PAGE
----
Matteo Pistono, an American, went to Tibet to deepen his meditation practice and learn more about the esoteric teachings of a nineteenth-century spiritual master. But the more time he spent in Tibet, the more often he met Tibetans who wanted to show him their scars from being tortured in Chinese prisons. Moved by the stories he heard, Pistono went on to spend almost a decade smuggling evidence out of Tibet of human rights abuses and sharing it with NGOs, the Tibetan government-in-exile, and the U.S. government. He also regularly briefed reporters from the New York Times and other publications, and couriered clandestine messages from the Dalai Lama to a meditation master living in Tibet. Pistono’s memoir, In the Shadow of the Buddha, is at once political and spiritual. The foreword is by Richard Gere.

Where Can Peace Be Found?
By J. Krishnamurti
Shambhala Publications 2011; 192 pp., $15.95 (paper)

The Dalai Lama describes Jiddu Krishnamurti, who was born in a village in southern India in 1895, as “one of the greatest philosophers of the age.” Krishnamurti lectured across the globe until his death in the mid-eighties, and his talks and writings are preserved in more than seventy books. In “Where Can Peace Be Found?” he contends that war, conflict, and greed are not inevitable; rather, these ills stem largely from a misplaced sense of individuality and a misplaced attachment to individualized nationalism and religion. “The human condition can be radically changed,” he says, “if we have the intention, if we observe very clearly without any prejudice, without any direction, without any motive, what we are.”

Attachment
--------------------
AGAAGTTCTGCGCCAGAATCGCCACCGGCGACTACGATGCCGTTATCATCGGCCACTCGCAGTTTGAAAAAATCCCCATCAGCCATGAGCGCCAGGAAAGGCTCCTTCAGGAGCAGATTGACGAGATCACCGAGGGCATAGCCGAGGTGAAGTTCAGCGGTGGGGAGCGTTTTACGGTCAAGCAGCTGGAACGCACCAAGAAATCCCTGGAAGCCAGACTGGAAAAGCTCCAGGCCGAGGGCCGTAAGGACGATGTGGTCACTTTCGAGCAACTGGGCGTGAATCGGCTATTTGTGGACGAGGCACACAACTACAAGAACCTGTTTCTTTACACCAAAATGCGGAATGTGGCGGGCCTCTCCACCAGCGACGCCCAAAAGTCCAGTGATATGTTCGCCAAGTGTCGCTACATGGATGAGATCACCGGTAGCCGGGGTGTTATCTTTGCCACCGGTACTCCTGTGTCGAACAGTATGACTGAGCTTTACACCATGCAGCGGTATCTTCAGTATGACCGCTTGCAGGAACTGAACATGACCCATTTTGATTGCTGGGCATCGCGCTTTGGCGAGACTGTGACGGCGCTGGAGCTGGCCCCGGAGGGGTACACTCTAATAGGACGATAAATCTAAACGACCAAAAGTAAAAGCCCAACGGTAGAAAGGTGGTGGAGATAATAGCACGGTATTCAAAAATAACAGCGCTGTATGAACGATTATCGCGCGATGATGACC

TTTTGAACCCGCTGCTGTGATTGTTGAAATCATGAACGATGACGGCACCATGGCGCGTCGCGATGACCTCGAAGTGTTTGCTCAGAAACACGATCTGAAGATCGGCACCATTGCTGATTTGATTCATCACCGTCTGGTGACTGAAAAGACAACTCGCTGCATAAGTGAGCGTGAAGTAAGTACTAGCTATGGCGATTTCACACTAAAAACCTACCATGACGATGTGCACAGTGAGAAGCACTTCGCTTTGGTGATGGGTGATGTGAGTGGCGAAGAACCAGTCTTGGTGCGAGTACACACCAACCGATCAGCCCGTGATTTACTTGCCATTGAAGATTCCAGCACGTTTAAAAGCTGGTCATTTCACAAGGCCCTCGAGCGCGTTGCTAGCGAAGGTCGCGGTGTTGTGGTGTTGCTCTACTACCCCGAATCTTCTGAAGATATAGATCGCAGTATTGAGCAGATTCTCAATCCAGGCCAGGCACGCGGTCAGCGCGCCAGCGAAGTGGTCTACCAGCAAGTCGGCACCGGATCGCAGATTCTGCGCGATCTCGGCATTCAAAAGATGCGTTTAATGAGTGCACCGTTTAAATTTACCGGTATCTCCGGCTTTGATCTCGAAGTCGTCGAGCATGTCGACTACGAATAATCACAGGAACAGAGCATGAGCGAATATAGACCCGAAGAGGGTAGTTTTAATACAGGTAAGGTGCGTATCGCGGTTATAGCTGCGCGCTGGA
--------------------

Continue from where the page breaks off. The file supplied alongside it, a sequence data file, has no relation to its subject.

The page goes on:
Watch Me Do Yoga
Written and illustrated by Bobby Clennell
Rodmell Press 2010; 32 pp., $15.95 (cloth)

Zen Ghosts
By Jon J. Muth
Scholastic Press 2010; 40 pp., $17.99 (cloth)

Bobby Clennell’s Watch Me Do Yoga is a wonderful way to introduce four- to eight-year-olds to hatha yoga. The main character of the book is a little redheaded girl who is like many kids I know: smart, enthusiastic, and cuter than any button. She meditates and does poses both on her own and with her family, even the dog, and as she stretches and bends, I find myself tempted to do the poses with her. Zen Ghosts is also aimed at children aged four to eight. A gorgeously illustrated book, it is based on a tale originally written down by Master Wu-men Hui-hai (1183–1260), a Chinese Buddhist monk. The ancient tale is made newly accessible by a modern cast of characters: three children and a kind and dignified panda named Stillwater. Jon J. Muth is also the author of Zen Shorts and Zen Ties.

From the May 2011 issue of the Shambhala Sun. Click here to browse the entire issue online.